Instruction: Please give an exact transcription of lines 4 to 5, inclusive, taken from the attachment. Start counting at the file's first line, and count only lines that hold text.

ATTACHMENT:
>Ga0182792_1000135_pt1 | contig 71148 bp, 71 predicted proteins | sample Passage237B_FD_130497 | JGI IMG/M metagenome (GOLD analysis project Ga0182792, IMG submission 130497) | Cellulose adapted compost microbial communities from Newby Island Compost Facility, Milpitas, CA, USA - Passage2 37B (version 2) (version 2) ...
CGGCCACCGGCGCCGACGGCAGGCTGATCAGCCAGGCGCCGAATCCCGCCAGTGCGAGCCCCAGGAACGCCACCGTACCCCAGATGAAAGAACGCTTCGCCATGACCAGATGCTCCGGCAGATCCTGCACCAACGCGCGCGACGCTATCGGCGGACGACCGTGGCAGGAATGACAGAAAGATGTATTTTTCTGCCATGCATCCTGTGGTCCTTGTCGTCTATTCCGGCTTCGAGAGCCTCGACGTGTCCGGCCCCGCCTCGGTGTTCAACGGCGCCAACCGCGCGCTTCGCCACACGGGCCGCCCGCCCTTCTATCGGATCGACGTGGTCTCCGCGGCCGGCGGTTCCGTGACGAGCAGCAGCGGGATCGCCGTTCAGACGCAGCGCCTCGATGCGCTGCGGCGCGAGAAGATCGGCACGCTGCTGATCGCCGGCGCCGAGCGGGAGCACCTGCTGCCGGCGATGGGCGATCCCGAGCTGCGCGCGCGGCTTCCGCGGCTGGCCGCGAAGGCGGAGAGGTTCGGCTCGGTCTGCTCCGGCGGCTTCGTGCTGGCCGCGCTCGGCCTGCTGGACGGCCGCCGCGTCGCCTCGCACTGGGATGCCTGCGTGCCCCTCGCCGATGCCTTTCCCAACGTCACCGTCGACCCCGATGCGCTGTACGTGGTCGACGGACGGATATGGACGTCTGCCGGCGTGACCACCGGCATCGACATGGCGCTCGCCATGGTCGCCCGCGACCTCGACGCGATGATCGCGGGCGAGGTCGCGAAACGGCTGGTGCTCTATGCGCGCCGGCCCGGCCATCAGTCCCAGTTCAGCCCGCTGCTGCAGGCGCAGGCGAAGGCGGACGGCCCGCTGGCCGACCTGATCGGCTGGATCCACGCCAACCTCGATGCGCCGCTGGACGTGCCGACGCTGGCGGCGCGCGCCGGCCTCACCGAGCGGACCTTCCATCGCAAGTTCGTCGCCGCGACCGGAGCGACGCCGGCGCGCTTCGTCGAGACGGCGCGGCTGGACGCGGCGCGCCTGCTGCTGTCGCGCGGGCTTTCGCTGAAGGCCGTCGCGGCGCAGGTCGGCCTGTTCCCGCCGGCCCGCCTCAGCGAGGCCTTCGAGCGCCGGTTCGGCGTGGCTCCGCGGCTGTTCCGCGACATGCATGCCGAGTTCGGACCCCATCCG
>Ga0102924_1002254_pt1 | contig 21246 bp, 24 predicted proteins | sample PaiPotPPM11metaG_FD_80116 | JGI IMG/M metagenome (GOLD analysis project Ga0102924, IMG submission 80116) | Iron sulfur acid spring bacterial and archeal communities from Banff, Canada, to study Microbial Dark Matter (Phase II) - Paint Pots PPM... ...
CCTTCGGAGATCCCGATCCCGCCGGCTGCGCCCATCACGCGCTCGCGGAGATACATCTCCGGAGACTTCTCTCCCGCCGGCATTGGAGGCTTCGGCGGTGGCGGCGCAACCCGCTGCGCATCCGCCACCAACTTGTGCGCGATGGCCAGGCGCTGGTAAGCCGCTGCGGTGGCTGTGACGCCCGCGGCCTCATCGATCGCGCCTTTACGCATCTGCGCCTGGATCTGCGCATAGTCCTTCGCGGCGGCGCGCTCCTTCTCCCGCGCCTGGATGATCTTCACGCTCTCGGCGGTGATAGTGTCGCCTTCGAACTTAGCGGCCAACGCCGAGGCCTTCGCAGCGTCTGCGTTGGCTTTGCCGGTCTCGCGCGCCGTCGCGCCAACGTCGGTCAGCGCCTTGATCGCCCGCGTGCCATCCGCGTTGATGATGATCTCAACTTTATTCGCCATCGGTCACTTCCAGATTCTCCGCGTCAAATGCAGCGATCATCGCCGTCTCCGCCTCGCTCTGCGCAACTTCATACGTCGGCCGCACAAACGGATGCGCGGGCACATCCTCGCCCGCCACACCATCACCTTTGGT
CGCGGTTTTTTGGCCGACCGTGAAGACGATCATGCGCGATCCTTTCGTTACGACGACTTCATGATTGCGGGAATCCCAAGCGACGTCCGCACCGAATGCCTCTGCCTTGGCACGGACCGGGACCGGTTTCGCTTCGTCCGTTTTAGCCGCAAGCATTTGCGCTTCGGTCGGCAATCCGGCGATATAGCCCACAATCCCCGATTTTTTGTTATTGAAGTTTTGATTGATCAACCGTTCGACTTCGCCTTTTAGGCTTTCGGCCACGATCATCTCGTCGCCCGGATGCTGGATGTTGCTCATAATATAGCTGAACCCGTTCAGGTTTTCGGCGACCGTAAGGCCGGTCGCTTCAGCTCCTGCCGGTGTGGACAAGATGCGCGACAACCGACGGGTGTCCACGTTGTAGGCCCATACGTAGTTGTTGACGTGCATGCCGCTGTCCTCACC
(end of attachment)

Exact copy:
CCTTCGGAGATCCCGATCCCGCCGGCTGCGCCCATCACGCGCTCGCGGAGATACATCTCCGGAGACTTCTCTCCCGCCGGCATTGGAGGCTTCGGCGGTGGCGGCGCAACCCGCTGCGCATCCGCCACCAACTTGTGCGCGATGGCCAGGCGCTGGTAAGCCGCTGCGGTGGCTGTGACGCCCGCGGCCTCATCGATCGCGCCTTTACGCATCTGCGCCTGGATCTGCGCATAGTCCTTCGCGGCGGCGCGCTCCTTCTCCCGCGCCTGGATGATCTTCACGCTCTCGGCGGTGATAGTGTCGCCTTCGAACTTAGCGGCCAACGCCGAGGCCTTCGCAGCGTCTGCGTTGGCTTTGCCGGTCTCGCGCGCCGTCGCGCCAACGTCGGTCAGCGCCTTGATCGCCCGCGTGCCATCCGCGTTGATGATGATCTCAACTTTATTCGCCATCGGTCACTTCCAGATTCTCCGCGTCAAATGCAGCGATCATCGCCGTCTCCGCCTCGCTCTGCGCAACTTCATACGTCGGCCGCACAAACGGATGCGCGGGCACATCCTCGCCCGCCACACCATCACCTTTGGT
CGCGGTTTTTTGGCCGACCGTGAAGACGATCATGCGCGATCCTTTCGTTACGACGACTTCATGATTGCGGGAATCCCAAGCGACGTCCGCACCGAATGCCTCTGCCTTGGCACGGACCGGGACCGGTTTCGCTTCGTCCGTTTTAGCCGCAAGCATTTGCGCTTCGGTCGGCAATCCGGCGATATAGCCCACAATCCCCGATTTTTTGTTATTGAAGTTTTGATTGATCAACCGTTCGACTTCGCCTTTTAGGCTTTCGGCCACGATCATCTCGTCGCCCGGATGCTGGATGTTGCTCATAATATAGCTGAACCCGTTCAGGTTTTCGGCGACCGTAAGGCCGGTCGCTTCAGCTCCTGCCGGTGTGGACAAGATGCGCGACAACCGACGGGTGTCCACGTTGTAGGCCCATACGTAGTTGTTGACGTGCATGCCGCTGTCCTCACC